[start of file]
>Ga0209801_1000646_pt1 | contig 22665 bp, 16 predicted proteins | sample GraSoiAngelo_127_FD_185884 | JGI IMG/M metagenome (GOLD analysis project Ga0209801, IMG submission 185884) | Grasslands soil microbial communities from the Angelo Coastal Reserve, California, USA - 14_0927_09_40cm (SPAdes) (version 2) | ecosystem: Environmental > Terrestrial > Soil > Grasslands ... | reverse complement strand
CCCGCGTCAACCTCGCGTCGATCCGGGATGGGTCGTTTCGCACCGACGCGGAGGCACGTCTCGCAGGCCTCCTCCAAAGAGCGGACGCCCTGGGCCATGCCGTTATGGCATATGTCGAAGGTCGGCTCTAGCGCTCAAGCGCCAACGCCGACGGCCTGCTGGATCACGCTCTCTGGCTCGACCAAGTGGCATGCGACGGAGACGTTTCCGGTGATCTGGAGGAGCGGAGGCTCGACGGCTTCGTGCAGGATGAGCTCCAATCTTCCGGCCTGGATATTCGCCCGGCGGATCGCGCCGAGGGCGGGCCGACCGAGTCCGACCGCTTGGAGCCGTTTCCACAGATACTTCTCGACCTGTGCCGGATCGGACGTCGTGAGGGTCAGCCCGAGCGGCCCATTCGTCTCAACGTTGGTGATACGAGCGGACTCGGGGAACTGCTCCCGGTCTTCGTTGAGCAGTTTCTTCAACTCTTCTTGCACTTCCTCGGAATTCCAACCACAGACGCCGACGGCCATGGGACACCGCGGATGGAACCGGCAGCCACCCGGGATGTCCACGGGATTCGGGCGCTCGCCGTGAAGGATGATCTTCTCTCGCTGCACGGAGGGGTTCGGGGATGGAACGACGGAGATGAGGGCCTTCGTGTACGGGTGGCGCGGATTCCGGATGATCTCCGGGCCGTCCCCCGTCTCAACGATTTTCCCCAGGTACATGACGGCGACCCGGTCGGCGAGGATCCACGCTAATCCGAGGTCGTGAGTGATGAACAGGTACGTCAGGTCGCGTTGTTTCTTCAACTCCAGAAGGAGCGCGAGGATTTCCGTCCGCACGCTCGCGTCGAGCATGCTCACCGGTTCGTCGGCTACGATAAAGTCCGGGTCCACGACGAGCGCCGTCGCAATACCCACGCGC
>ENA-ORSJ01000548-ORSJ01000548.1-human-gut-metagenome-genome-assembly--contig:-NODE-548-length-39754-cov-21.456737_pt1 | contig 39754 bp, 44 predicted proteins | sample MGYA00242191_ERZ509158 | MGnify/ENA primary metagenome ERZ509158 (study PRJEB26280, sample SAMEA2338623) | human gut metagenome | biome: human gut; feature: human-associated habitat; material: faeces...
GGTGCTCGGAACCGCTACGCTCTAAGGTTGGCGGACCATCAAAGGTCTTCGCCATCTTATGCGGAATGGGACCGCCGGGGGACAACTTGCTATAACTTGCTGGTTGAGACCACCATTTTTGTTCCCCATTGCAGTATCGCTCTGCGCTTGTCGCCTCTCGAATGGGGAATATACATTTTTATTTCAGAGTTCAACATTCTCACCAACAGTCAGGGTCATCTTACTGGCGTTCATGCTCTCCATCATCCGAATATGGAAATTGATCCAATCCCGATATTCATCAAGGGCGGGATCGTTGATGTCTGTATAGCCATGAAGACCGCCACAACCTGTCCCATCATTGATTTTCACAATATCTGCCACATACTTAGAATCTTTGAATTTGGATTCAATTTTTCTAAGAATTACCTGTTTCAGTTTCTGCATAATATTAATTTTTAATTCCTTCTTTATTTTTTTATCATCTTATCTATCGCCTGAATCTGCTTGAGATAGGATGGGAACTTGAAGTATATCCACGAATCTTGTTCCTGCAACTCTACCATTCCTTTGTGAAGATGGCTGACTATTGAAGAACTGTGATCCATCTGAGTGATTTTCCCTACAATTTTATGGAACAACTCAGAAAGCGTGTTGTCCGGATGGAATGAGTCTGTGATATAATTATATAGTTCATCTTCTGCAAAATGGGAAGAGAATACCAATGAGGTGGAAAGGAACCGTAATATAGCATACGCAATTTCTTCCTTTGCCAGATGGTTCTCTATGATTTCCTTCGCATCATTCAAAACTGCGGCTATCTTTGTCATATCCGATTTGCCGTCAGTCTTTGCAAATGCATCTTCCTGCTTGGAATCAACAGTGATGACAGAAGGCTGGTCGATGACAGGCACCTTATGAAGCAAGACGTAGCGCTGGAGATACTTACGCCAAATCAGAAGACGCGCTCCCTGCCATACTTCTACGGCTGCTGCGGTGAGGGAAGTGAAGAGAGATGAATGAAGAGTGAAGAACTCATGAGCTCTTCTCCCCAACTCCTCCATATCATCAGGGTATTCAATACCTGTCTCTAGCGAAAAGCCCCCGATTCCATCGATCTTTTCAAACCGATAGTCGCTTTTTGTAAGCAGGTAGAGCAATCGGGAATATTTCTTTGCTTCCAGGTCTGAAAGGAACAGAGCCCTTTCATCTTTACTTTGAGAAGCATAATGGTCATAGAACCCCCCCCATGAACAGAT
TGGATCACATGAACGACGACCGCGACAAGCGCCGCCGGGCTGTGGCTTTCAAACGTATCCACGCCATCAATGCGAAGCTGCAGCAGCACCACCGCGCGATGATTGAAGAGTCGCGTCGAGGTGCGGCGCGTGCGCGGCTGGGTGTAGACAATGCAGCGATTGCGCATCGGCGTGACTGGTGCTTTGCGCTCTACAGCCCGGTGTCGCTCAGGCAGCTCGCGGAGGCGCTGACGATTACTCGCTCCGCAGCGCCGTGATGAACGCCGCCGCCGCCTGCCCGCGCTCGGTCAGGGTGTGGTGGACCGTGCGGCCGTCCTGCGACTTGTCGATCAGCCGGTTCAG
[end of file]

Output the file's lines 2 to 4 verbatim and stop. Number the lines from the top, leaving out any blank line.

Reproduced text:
CCCGCGTCAACCTCGCGTCGATCCGGGATGGGTCGTTTCGCACCGACGCGGAGGCACGTCTCGCAGGCCTCCTCCAAAGAGCGGACGCCCTGGGCCATGCCGTTATGGCATATGTCGAAGGTCGGCTCTAGCGCTCAAGCGCCAACGCCGACGGCCTGCTGGATCACGCTCTCTGGCTCGACCAAGTGGCATGCGACGGAGACGTTTCCGGTGATCTGGAGGAGCGGAGGCTCGACGGCTTCGTGCAGGATGAGCTCCAATCTTCCGGCCTGGATATTCGCCCGGCGGATCGCGCCGAGGGCGGGCCGACCGAGTCCGACCGCTTGGAGCCGTTTCCACAGATACTTCTCGACCTGTGCCGGATCGGACGTCGTGAGGGTCAGCCCGAGCGGCCCATTCGTCTCAACGTTGGTGATACGAGCGGACTCGGGGAACTGCTCCCGGTCTTCGTTGAGCAGTTTCTTCAACTCTTCTTGCACTTCCTCGGAATTCCAACCACAGACGCCGACGGCCATGGGACACCGCGGATGGAACCGGCAGCCACCCGGGATGTCCACGGGATTCGGGCGCTCGCCGTGAAGGATGATCTTCTCTCGCTGCACGGAGGGGTTCGGGGATGGAACGACGGAGATGAGGGCCTTCGTGTACGGGTGGCGCGGATTCCGGATGATCTCCGGGCCGTCCCCCGTCTCAACGATTTTCCCCAGGTACATGACGGCGACCCGGTCGGCGAGGATCCACGCTAATCCGAGGTCGTGAGTGATGAACAGGTACGTCAGGTCGCGTTGTTTCTTCAACTCCAGAAGGAGCGCGAGGATTTCCGTCCGCACGCTCGCGTCGAGCATGCTCACCGGTTCGTCGGCTACGATAAAGTCCGGGTCCACGACGAGCGCCGTCGCAATACCCACGCGC
>ENA-ORSJ01000548-ORSJ01000548.1-human-gut-metagenome-genome-assembly--contig:-NODE-548-length-39754-cov-21.456737_pt1 | contig 39754 bp, 44 predicted proteins | sample MGYA00242191_ERZ509158 | MGnify/ENA primary metagenome ERZ509158 (study PRJEB26280, sample SAMEA2338623) | human gut metagenome | biome: human gut; feature: human-associated habitat; material: faeces...
GGTGCTCGGAACCGCTACGCTCTAAGGTTGGCGGACCATCAAAGGTCTTCGCCATCTTATGCGGAATGGGACCGCCGGGGGACAACTTGCTATAACTTGCTGGTTGAGACCACCATTTTTGTTCCCCATTGCAGTATCGCTCTGCGCTTGTCGCCTCTCGAATGGGGAATATACATTTTTATTTCAGAGTTCAACATTCTCACCAACAGTCAGGGTCATCTTACTGGCGTTCATGCTCTCCATCATCCGAATATGGAAATTGATCCAATCCCGATATTCATCAAGGGCGGGATCGTTGATGTCTGTATAGCCATGAAGACCGCCACAACCTGTCCCATCATTGATTTTCACAATATCTGCCACATACTTAGAATCTTTGAATTTGGATTCAATTTTTCTAAGAATTACCTGTTTCAGTTTCTGCATAATATTAATTTTTAATTCCTTCTTTATTTTTTTATCATCTTATCTATCGCCTGAATCTGCTTGAGATAGGATGGGAACTTGAAGTATATCCACGAATCTTGTTCCTGCAACTCTACCATTCCTTTGTGAAGATGGCTGACTATTGAAGAACTGTGATCCATCTGAGTGATTTTCCCTACAATTTTATGGAACAACTCAGAAAGCGTGTTGTCCGGATGGAATGAGTCTGTGATATAATTATATAGTTCATCTTCTGCAAAATGGGAAGAGAATACCAATGAGGTGGAAAGGAACCGTAATATAGCATACGCAATTTCTTCCTTTGCCAGATGGTTCTCTATGATTTCCTTCGCATCATTCAAAACTGCGGCTATCTTTGTCATATCCGATTTGCCGTCAGTCTTTGCAAATGCATCTTCCTGCTTGGAATCAACAGTGATGACAGAAGGCTGGTCGATGACAGGCACCTTATGAAGCAAGACGTAGCGCTGGAGATACTTACGCCAAATCAGAAGACGCGCTCCCTGCCATACTTCTACGGCTGCTGCGGTGAGGGAAGTGAAGAGAGATGAATGAAGAGTGAAGAACTCATGAGCTCTTCTCCCCAACTCCTCCATATCATCAGGGTATTCAATACCTGTCTCTAGCGAAAAGCCCCCGATTCCATCGATCTTTTCAAACCGATAGTCGCTTTTTGTAAGCAGGTAGAGCAATCGGGAATATTTCTTTGCTTCCAGGTCTGAAAGGAACAGAGCCCTTTCATCTTTACTTTGAGAAGCATAATGGTCATAGAACCCCCCCCATGAACAGAT